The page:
Thousands of children in the Syrian governorate of Idlib will not be attending school this year due to the continued military escalation in the region.
More than half of schools in northwestern Syria are damaged, abandoned or used as shelters, Save the Children Federation said in a statement released this month. “The situation in Idlib is tragic for thousands of recently displaced children who may be unable to enroll in school at the start of the new school year,” said Joelle Bassoul, a spokesperson for the organization in the Middle East, in an interview.
Syrian teachers working near Idlib who were interviewed separately by Al-Fanar Media supported the Save the Children perspective.
Over the past four months, fighting and airstrikes have forced people to leave 17 towns in northwestern Syria, and nearly half a million people have been displaced to the border region near Turkey and north of Idlib. With the start of the new school year, the remaining schools can only accommodate up to 300,000 students, out of 650,000 school-age children, according to Save the Children. Of Idlib’s 1,193 schools, 635 are still functioning, 353 are abandoned or destroyed, and 205 are used as shelters to house those displaced by the war.
“If the military escalation intensifies, this number will increase as other schools will be closed or destroyed,” said Bassoul.
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Of course, many parents today are afraid to send their children to school.
“Teachers are telling us that parents are pleading with them to shut schools for fear of them being attacked,” said Sonia Khush, Save the Children’s Syria director, in a statement. “Many children are dealing with losing their homes, loss and grief. They should not have to fear losing their lives while they try to learn,” she added.
Ahlam al-Rasheed, an Arabic teacher in the Idlib countryside, understands parents’ fear. “Parents are afraid about their children being kidnapped or bombed,” she said in an interview. “They are also unable to afford food and school supplies.”
When students can get to schools, they face difficult conditions. Students often study in basements or unheated rooms and lack desks, books and other basic supplies, along with psychological support. “The majority of the buildings are damaged and do not accommodate all students,” she said. “The situation is very bad.”
Last year, al-Rasheed launched the “Help Me to Learn” campaign to provide books for students in the lower grades from their older colleagues who have moved to the upper grades. She was able to provide one book for every three children.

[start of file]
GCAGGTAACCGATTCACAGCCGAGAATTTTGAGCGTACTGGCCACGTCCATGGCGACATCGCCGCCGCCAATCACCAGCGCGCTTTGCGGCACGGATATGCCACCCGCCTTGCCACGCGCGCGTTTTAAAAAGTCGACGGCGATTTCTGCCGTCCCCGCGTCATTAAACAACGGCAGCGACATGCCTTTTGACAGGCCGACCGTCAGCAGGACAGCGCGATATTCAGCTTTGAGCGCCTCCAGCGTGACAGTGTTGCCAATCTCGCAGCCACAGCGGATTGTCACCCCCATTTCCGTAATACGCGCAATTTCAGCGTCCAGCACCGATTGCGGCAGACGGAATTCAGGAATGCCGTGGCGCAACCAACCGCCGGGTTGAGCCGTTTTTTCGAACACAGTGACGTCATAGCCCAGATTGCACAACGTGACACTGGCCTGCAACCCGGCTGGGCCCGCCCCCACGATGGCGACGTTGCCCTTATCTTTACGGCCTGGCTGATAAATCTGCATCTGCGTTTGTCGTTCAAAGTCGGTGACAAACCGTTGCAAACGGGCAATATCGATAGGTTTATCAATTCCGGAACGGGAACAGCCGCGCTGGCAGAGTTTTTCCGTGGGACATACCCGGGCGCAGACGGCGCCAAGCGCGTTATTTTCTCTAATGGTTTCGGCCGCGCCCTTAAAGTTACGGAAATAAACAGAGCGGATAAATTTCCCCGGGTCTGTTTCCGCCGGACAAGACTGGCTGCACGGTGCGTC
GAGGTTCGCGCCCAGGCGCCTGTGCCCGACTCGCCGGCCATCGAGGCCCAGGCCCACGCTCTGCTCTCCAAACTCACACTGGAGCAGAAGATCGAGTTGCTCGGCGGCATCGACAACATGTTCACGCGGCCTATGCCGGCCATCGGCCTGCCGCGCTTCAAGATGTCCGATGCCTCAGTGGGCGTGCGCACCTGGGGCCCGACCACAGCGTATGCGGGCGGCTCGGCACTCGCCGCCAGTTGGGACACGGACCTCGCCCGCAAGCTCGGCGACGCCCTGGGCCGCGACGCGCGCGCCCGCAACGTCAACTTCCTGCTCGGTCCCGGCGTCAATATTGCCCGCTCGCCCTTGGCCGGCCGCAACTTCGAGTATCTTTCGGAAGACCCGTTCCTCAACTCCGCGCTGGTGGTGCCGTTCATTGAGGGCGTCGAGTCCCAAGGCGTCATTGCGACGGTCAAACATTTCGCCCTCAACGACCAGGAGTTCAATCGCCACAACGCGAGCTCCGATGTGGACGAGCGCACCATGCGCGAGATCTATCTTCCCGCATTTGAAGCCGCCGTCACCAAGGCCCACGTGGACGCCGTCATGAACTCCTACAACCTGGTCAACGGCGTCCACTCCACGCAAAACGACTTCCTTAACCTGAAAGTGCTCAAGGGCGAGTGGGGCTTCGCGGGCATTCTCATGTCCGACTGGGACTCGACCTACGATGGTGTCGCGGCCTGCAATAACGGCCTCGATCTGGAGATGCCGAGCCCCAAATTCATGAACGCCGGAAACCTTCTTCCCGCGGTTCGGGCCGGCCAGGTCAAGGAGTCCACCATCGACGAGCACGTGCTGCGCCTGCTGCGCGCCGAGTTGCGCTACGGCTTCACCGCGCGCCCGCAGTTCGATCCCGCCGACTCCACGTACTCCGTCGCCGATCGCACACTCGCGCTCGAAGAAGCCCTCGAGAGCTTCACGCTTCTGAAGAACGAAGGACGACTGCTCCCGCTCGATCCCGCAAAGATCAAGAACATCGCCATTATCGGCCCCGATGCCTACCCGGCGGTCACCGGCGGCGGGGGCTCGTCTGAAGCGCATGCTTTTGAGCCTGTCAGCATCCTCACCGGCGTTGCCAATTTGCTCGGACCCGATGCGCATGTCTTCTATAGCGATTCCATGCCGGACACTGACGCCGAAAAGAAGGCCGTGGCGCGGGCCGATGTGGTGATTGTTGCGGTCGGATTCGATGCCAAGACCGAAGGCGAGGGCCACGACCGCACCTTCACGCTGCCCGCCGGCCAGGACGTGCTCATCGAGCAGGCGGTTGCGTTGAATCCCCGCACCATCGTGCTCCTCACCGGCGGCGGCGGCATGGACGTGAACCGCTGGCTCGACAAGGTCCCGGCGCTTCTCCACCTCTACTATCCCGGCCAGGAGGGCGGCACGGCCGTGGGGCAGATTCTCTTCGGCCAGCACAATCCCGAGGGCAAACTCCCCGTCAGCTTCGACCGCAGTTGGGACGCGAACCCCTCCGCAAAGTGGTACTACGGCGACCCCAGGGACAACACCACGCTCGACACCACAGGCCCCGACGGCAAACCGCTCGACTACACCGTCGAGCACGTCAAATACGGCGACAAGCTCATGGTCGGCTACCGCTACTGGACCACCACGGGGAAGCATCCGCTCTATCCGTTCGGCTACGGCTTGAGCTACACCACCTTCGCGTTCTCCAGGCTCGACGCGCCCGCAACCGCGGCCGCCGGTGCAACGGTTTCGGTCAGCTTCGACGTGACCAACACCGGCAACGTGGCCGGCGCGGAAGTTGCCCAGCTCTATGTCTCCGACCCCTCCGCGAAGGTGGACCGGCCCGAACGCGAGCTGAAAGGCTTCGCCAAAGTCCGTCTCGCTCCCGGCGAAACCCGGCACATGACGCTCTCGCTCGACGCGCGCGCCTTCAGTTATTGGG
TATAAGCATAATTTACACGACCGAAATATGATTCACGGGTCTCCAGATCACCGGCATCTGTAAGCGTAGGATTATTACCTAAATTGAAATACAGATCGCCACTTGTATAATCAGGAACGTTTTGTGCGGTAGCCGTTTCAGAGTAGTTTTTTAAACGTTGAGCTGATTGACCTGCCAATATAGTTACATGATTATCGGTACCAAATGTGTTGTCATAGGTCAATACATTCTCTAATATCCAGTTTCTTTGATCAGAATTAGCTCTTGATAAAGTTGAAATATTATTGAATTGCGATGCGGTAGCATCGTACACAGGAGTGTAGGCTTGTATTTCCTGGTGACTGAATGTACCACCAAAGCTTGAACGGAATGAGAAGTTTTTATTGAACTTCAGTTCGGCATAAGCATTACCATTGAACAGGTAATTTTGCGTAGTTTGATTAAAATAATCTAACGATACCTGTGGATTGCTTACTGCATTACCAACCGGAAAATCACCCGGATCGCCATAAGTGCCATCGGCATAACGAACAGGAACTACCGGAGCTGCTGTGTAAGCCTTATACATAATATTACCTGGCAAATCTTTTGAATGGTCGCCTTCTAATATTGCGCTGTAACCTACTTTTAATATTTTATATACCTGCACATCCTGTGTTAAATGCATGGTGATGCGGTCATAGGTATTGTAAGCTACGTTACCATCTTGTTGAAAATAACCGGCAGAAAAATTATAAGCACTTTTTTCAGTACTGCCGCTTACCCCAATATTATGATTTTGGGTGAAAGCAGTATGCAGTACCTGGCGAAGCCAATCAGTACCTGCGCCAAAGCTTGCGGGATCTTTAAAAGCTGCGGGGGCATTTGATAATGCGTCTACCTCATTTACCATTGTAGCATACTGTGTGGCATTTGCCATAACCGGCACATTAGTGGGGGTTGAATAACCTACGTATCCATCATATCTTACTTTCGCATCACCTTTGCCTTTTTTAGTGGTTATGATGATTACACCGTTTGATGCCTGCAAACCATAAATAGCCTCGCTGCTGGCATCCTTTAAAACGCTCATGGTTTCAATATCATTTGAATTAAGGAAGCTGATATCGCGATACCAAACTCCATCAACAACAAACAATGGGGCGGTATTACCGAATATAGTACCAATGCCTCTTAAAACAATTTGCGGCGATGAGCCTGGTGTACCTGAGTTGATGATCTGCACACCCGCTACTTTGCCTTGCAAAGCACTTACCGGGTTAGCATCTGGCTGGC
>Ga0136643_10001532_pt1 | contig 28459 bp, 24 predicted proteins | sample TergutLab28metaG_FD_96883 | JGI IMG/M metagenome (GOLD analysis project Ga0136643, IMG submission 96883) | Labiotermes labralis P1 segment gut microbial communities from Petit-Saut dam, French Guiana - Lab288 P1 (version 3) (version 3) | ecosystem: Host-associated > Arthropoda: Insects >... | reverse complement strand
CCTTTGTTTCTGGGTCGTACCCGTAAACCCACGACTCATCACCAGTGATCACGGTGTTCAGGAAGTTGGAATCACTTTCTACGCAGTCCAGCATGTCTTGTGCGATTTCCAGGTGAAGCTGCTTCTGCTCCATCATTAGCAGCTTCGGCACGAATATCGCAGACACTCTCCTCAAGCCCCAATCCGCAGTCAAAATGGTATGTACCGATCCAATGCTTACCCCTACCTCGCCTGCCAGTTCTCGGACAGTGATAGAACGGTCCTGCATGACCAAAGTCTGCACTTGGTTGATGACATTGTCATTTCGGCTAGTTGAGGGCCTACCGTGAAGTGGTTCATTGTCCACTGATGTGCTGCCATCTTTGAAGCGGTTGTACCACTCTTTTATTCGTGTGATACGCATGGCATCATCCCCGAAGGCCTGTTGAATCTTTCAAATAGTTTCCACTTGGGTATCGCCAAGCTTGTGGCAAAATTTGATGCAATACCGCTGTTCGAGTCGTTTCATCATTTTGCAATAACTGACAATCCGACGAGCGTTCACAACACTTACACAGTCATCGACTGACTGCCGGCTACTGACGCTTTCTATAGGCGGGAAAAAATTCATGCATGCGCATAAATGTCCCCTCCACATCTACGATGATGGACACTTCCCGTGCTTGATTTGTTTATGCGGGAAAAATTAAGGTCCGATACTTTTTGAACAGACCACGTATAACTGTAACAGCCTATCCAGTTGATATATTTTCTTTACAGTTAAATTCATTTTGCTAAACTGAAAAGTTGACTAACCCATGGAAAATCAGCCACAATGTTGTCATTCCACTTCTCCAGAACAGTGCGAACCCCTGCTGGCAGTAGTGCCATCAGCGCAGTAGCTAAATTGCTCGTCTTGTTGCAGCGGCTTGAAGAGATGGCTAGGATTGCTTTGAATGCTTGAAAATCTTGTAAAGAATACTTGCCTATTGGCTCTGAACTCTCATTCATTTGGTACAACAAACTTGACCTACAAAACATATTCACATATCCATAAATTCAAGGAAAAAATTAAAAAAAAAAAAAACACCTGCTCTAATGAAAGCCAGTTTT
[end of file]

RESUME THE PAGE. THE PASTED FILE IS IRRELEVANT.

“There are no books for children because there are no printing houses, we suffered last year and we will suffer again this year,” she said.
Schools in the north also face a shortage in qualified teachers.
“Teachers have either been displaced in search of safety for themselves and their families, or have been killed or injured,” said Bassoul. “In addition, many families have been displaced more than once, some of them frequently, making continuity in learning and perseverance impossible for children.”
As civilians have been displaced from other parts of war-torn Syria over the past three years, the population of northwestern Syria has doubled from 1.5 million to 3 million people, including more than one million children and 750,000 women, At the same time, the region’s infrastructure and services have diminished after almost nine years of fighting, leaving most people without proper access to health care and other government services.
Yousif Sha’aban, a displaced relief activist from the Damascus area who now resides near Idlib, believes that the recent attacks by the Syrian government forces and the government’s taking control over the cities of Latamneh, Kafr Zeit and Khan Sheikhoun, south of Idlib, caused a large displacement of people from those cities to the Turkish border, in addition to the displaced people who were already there, increasing the pressure on schools in camps for internally displaced people.
Camps With No Schools
“Many of the people of the villages and cities that are currently on the front lines are afraid of bombing so they go to the camps. However, many remain without education,” Sha’aban said in an interview, pointing out that there are no schools in the camps in the actual sense of the word. They are just tents or places where pupils hopeful for lessons gather.
“Students are often taught outdoors and by volunteers,” he said.
Sha’aban and his fellow activists adopted the idea of setting up a school staffed by volunteers after the car they used for bread distribution was targeted by an explosive device, leaving one of his colleagues injured. Money was raised for the worker’s treatment but he died before he could get the help he needed. The money was used instead to build temporary schools in 11 camps in the northern countryside of Idlib.
“Through my work, I realized that the catastrophe of a lack of education is much more severe than the catastrophe of lack of food and drink,” he said. “Even if its results have not appeared yet.”
(Universities seem to be in a better situation than the northern schools. The University of Idlib announced the start of the new academic year on time. So far, the university is located far from the bombardment.)
Bassoul, of Save the Children, believes that only a halt to the conflict can provide quality and continuing education for children in Idlib. “Any new escalation or massive displacement of families and children may increase the risk of dropping out and missing hope in a whole school year,” she said.